Note the large firebox suitable for burning low-calorie "Rosebud coal." Valve motion limited cutoff of the 14" (356 mm) piston valves, which had a maximum travel of 7 1/2" (191 mm). When the original firebox proved too large to sustain a high-enough temperature and permit complete combustion of the fuel, the fix was installing a Gaines' wall two feet from the front of the firebox, effectively reducing the size of the grate, but increasing the interior temperature. The brick arch was to be located such that the area above the arch was at least 100% of the flue area. (For a full description of the Gaines combustion chamber's intended effect on combustion, see Locobase 4228.)

The Q&C "Nogroth" grate seems to have been a rosebud rocker design, intended "to burn sub-bituminous coal.". The 3/8" (9.5 mm) diameter hole provided air and the perforated plates rocked "both ways" with a 4 1/2" (114.5 mm) opening.

Three Nicholson thermic syphons in the firebox and two in the combustion chamber contributed 256 sq ft (23.8 sq m) to direct heating surface area. The combustion chamber itself added another 162 sq ft (15.05 sq m). The design also featured Type B Dupont Simplex stokers with a capacity of 20 short tons (18,144 kg) of coal per hour, Alco Type G power reverse gear, and a Coffin feed in water heater.

A 1941 update installed Timken roller bearings in December 1941 at the cost of $19,059.74 for each engine.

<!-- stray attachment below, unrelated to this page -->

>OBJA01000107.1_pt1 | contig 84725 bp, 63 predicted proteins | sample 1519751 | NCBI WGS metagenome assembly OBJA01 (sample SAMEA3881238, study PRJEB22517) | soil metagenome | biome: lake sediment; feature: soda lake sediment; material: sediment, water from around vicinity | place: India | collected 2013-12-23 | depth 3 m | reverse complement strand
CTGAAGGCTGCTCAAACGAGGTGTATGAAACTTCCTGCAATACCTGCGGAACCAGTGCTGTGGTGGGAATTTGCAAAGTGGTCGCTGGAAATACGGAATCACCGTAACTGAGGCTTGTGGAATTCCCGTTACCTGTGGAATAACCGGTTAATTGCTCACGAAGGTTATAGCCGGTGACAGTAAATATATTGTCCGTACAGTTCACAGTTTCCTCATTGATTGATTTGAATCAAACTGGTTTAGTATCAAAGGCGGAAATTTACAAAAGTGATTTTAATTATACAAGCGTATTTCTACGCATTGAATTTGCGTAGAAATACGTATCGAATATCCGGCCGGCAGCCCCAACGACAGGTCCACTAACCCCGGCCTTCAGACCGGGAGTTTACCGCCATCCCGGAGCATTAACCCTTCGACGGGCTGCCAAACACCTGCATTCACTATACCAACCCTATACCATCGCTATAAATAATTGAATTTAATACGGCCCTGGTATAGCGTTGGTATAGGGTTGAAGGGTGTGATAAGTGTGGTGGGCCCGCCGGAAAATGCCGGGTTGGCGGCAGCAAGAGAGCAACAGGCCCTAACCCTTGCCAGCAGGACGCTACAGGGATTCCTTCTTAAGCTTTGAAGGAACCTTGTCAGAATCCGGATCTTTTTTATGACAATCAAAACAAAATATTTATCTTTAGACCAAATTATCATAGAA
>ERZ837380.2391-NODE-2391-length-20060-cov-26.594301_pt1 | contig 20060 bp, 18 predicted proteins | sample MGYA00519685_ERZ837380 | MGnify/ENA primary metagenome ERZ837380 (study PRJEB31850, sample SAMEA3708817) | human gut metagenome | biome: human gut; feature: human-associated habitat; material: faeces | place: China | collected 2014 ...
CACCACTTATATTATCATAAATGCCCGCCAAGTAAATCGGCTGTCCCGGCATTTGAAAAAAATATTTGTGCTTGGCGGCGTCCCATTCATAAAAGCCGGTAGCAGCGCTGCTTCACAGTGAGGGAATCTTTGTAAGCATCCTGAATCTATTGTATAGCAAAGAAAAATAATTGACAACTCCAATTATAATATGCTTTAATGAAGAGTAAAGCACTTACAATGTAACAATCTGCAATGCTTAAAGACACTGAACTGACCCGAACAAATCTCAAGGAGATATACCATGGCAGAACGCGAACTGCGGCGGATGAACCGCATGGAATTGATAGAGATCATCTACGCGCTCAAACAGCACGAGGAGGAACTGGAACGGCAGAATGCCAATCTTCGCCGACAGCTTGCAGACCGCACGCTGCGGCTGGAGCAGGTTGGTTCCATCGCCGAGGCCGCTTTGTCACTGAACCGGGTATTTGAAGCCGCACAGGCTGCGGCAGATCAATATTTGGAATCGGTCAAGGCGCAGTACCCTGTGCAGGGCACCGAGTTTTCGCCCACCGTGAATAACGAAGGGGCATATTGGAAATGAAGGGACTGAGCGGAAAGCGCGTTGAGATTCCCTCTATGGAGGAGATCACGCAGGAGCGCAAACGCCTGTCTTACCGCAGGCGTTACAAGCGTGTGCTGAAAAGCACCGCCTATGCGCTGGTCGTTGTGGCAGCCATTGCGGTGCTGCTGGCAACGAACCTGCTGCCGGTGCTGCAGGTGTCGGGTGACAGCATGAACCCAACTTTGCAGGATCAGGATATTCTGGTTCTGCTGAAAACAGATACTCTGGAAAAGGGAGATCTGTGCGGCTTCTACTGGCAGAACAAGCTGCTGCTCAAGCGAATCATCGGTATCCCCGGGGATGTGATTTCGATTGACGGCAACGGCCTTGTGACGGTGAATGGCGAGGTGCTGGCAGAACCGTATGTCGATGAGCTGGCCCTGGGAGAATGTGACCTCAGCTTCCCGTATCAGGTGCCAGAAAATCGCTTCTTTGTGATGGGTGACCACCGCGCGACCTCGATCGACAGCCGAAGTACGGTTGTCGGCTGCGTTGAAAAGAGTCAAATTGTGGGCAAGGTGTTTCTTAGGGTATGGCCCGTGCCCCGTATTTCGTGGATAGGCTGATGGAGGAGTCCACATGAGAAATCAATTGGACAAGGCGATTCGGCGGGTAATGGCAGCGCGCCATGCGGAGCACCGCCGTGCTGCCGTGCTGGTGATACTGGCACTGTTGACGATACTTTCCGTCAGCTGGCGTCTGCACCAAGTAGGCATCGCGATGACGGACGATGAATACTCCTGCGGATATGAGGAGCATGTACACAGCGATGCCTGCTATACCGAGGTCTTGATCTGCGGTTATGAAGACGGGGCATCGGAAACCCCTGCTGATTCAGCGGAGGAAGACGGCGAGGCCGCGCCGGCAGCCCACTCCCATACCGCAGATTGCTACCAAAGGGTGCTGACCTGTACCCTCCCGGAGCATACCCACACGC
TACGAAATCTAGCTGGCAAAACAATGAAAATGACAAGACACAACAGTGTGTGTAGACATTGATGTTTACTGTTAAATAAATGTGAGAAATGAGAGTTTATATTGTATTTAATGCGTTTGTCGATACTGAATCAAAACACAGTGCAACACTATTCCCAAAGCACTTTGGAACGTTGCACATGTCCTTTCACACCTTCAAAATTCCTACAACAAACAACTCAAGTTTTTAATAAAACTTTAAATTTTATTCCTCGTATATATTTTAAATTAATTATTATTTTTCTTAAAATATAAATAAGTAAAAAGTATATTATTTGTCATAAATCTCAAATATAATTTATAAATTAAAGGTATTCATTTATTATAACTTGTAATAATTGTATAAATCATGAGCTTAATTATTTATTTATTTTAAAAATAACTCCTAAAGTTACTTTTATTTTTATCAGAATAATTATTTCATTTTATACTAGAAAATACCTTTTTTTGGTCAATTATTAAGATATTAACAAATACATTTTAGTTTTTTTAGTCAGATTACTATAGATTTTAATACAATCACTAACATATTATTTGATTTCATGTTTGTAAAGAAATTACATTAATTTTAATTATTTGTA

Tonnage rating over a ruling grade of 1.1% was 4,000 tons (3,636 metric tons). This class was given a sturdier front frame, had steam leaks sealed, and run at a higher boiler pressure, producing 145,930 lb (66,193 kg) of tractive effort. The NP removed the feed water heater and boosters in 1948-1949.

Principal Dimensions by Steve Llanso of Sweat House Media

Locobase ID335
RailroadNorthern Pacific (NP)
Number in Class11
Road Numbers5001-5011
Number Built11
Valve GearWalschaert
Locomotive Length and Weight
Driver Wheelbase (ft / m)33.50 / 10.21
Engine Wheelbase (ft / m)66.66 / 20.32
Ratio of driving wheelbase to overall engine wheelbase 0.50
Overall Wheelbase (engine & tender) (ft / m)110.08 / 33.55
Axle Loading (Maximum Weight per Axle) (lbs / kg)70,900 / 32,160
Weight on Drivers (lbs / kg)558,900 / 253,513
Engine Weight (lbs / kg)723,400 / 328,129
Tender Loaded Weight (lbs / kg)402,000 / 182,344
Total Engine and Tender Weight (lbs / kg)1,125,400 / 510,473
Tender Water Capacity (gals / ML)21,200 / 80.30
Tender Fuel Capacity (oil/coal) (gals/tons / Liters/MT)27 / 25
Minimum weight of rail (calculated) (lb/yd / kg/m)116 / 58
Geometry Relating to Tractive Effort
Driver Diameter (in / mm)63 / 1600
Boiler Pressure (psi / kPa)250 / 17.20
High Pressure Cylinders (dia x stroke) (in / mm)26" x 32" / 660x813 (4)
Tractive Effort (lbs / kg)145,930 / 66192.81
Booster (lbs)13,400
Factor of Adhesion (Weight on Drivers/Tractive Effort) 3.83
Heating Ability
Tubes (number - dia) (in / mm)92 - 2.25" / 57
Flues (number - dia) (in / mm)280 - 3.5" / 89
Flue/Tube length (ft / m)22 / 6.71
Firebox Area (sq ft / m2)872 / 81.01
Grate Area (sq ft / m2)182 / 16.91
Evaporative Heating Surface (sq ft / m2)7673 / 712.84
Superheating Surface (sq ft / m2)3219 / 299.05
Combined Heating Surface (sq ft / m2)10,892 / 1011.89
Evaporative Heating Surface/Cylinder Volume195.09
Computations Relating to Power Output (More Information)
Robert LeMassena's Power Computation45,500
Same as above plus superheater percentage59,150
Same as above but substitute firebox area for grate area283,400
Power L127,367
Power MT863.61

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Wes Barris